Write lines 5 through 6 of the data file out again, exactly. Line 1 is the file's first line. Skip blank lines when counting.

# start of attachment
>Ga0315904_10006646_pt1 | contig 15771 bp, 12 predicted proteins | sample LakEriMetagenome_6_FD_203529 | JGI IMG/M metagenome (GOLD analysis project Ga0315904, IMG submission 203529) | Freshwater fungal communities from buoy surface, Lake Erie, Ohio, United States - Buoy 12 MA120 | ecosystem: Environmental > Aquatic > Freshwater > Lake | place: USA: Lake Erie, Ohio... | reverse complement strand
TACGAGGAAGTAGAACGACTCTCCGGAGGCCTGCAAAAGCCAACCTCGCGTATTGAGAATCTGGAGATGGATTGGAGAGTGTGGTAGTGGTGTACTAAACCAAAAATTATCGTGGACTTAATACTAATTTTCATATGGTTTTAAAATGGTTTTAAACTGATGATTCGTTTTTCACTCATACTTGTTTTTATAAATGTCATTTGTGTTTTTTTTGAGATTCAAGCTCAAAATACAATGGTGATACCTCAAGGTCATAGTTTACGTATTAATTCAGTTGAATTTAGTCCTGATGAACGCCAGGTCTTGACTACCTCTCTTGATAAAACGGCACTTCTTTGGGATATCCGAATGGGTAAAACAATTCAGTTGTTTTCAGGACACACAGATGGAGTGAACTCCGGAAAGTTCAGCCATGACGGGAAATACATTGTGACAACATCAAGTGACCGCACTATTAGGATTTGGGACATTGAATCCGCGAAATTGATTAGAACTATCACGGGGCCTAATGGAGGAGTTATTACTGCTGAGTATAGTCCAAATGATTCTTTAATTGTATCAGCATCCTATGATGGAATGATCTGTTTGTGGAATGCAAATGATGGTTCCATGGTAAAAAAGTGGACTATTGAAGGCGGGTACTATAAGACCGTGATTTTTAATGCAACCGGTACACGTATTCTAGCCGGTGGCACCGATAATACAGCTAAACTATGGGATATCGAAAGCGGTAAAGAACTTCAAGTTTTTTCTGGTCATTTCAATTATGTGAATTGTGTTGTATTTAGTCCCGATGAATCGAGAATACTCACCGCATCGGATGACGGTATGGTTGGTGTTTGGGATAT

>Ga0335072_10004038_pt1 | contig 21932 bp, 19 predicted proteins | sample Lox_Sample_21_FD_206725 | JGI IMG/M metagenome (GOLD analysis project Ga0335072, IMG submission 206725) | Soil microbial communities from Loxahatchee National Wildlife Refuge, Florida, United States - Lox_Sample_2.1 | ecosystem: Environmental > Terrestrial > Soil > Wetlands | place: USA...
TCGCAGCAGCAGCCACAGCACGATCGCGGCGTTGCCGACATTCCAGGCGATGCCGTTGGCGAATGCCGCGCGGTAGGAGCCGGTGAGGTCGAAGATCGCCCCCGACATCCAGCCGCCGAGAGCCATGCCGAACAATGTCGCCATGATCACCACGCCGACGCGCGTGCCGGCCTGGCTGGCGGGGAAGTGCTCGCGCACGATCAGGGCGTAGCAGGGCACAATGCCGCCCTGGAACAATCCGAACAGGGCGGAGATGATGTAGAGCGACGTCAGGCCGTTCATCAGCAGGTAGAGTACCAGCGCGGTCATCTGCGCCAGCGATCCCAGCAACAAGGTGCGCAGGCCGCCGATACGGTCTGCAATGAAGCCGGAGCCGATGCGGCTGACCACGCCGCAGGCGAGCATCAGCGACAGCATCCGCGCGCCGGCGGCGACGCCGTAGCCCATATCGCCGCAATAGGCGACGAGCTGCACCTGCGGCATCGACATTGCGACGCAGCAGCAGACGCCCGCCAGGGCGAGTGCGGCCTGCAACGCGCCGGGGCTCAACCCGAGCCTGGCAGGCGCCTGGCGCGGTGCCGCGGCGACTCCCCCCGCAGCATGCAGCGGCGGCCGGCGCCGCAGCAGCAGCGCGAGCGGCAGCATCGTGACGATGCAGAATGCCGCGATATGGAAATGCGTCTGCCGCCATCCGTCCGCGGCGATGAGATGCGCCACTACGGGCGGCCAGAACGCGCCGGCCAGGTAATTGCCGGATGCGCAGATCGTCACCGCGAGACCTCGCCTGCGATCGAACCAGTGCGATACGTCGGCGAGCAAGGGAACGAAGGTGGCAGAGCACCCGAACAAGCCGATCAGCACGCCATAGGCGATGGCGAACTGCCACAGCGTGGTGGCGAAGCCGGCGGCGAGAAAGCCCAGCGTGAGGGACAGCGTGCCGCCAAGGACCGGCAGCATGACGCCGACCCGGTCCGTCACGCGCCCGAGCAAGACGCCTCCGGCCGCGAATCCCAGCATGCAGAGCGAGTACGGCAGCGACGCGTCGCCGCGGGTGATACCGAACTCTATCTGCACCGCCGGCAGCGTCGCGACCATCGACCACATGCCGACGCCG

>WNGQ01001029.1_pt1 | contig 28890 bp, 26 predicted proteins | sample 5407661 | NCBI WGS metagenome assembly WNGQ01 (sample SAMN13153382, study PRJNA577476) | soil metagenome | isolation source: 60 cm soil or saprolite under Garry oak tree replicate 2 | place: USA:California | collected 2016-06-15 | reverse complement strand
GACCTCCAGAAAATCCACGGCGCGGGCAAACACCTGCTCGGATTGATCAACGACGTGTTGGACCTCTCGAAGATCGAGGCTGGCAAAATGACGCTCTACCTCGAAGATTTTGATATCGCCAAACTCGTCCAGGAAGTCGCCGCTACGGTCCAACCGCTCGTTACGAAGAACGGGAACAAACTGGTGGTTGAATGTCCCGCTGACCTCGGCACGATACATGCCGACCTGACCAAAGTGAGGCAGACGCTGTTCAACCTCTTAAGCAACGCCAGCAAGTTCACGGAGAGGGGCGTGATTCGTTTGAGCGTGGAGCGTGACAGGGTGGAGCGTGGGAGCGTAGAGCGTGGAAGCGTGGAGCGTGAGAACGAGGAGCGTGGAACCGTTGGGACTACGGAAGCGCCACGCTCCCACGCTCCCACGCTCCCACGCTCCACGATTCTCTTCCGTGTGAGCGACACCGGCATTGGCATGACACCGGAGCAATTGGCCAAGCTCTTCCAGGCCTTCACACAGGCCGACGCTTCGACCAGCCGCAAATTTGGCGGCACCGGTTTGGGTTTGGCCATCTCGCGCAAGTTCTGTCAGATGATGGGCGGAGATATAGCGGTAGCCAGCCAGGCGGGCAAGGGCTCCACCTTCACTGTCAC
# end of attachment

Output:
>WNGQ01001029.1_pt1 | contig 28890 bp, 26 predicted proteins | sample 5407661 | NCBI WGS metagenome assembly WNGQ01 (sample SAMN13153382, study PRJNA577476) | soil metagenome | isolation source: 60 cm soil or saprolite under Garry oak tree replicate 2 | place: USA:California | collected 2016-06-15 | reverse complement strand
GACCTCCAGAAAATCCACGGCGCGGGCAAACACCTGCTCGGATTGATCAACGACGTGTTGGACCTCTCGAAGATCGAGGCTGGCAAAATGACGCTCTACCTCGAAGATTTTGATATCGCCAAACTCGTCCAGGAAGTCGCCGCTACGGTCCAACCGCTCGTTACGAAGAACGGGAACAAACTGGTGGTTGAATGTCCCGCTGACCTCGGCACGATACATGCCGACCTGACCAAAGTGAGGCAGACGCTGTTCAACCTCTTAAGCAACGCCAGCAAGTTCACGGAGAGGGGCGTGATTCGTTTGAGCGTGGAGCGTGACAGGGTGGAGCGTGGGAGCGTAGAGCGTGGAAGCGTGGAGCGTGAGAACGAGGAGCGTGGAACCGTTGGGACTACGGAAGCGCCACGCTCCCACGCTCCCACGCTCCCACGCTCCACGATTCTCTTCCGTGTGAGCGACACCGGCATTGGCATGACACCGGAGCAATTGGCCAAGCTCTTCCAGGCCTTCACACAGGCCGACGCTTCGACCAGCCGCAAATTTGGCGGCACCGGTTTGGGTTTGGCCATCTCGCGCAAGTTCTGTCAGATGATGGGCGGAGATATAGCGGTAGCCAGCCAGGCGGGCAAGGGCTCCACCTTCACTGTCAC